Older people are similarly ignorant, despite their years of experience in the real world they stick to “habit” or “hate the other party” voting without considering the consequences. This is not ignorance really but laziness, and something harder to overcome.
Forcing people to vote has not, as far as I know, led to any increase anywhere in political awareness but merely creates a further criminal offence of which we already have too many.
Local and European elections are notorious for low turnout and this year has probably not been too far from other years, the fact that UKIP did so well is the only thing that sets these elections apart.
OK, you want something that isn’t biased as re point of reference for young people. 1 Page per party to state their philosophy in their own words, set in a matrix of what the other parties have to say about that philosophy.
Links to manifestos and FAQs answered by the parties and critiqued by the others.
Previous manifesto points shown for governments with a simple symbolic display that shows what promises were kept and which weren’t.
A page where a simple e-bay style positive negative feedback is displayed for each MP but no written reviews. This could also show their voting record with some kind of graphical representation of where it puts them on the political spectrum.
I’m at a loss for helping the young unless politics becomes part of the education system from the age of 15 and upwards. Reading past manifestos, looking into the history and researching would help, but would Commandant Gove let them teach such things should the tories get back in?
Hear in Scotland the schools and colleges have all been having debates and researching the Independence Referendum and that’s been good to hear about. I am hoping that parents views will not stop these youngsters from voting the way they want to – it disgusts me that anyone’s views are thrust upon someone.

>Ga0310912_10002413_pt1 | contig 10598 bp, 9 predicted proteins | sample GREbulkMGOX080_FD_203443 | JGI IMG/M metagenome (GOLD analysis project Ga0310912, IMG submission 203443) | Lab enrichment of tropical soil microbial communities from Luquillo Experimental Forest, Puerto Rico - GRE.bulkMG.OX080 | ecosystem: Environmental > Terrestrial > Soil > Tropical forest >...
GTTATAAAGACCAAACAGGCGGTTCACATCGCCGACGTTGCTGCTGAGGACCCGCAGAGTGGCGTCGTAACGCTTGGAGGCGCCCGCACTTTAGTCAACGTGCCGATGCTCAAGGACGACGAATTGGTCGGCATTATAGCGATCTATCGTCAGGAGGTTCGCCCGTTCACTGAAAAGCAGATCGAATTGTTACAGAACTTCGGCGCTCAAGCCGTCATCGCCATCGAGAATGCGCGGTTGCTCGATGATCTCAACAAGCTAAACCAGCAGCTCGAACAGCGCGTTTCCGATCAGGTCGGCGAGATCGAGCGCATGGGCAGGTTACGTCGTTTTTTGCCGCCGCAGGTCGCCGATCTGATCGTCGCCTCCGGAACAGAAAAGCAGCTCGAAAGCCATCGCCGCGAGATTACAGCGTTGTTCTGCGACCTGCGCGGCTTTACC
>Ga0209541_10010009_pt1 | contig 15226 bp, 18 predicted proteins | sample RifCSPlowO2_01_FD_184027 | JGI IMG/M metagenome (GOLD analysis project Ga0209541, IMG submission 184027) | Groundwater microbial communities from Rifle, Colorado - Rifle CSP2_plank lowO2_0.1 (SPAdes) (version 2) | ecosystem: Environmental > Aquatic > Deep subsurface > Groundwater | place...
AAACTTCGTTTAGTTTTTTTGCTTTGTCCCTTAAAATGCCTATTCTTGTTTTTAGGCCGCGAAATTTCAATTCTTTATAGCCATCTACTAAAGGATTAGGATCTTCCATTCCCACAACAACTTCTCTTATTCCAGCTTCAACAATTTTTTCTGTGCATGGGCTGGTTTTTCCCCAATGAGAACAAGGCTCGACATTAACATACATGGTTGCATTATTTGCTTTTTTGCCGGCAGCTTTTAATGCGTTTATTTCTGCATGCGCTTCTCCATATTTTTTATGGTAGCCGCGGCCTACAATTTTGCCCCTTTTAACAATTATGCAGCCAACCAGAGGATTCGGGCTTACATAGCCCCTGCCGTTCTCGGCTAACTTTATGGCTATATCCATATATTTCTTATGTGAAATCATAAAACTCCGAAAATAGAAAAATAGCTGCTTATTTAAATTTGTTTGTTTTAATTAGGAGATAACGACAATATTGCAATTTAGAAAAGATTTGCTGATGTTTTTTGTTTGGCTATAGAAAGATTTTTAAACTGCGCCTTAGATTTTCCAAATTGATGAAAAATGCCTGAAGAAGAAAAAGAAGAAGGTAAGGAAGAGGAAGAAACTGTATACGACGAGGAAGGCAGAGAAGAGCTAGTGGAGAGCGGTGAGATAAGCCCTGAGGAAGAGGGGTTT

I’m 55 and at the age of 18 was told to vote Labour by my father and mother – I did, but because I wanted to not because I had been told to. When I voted we got outside and they both quizzed me on how I had voted and I told them that it was none of their business, and that I was an adult with a mind of my own!
I believe in a one man one vote system – after all, its a vote for a party, not these constituencies that can be large or very small areas.
And another way to educate youngsters is for the parents to get off their erses and vote – it’s not just apathy, it’s pure bloody laziness.
Mike Sivier said:
In the UK, when you vote, you are in fact voting for your constituency representative. The party to which they belong is a major consideration, but you are voting for the person, not the party.
Good point about parents. My own always impressed into me the importance of voting but never told me what to do with mine. By the time I was old enough, I was perfectly aware of what was going on anyway.
Reblogged this on Jay's Journal and commented:
A great question…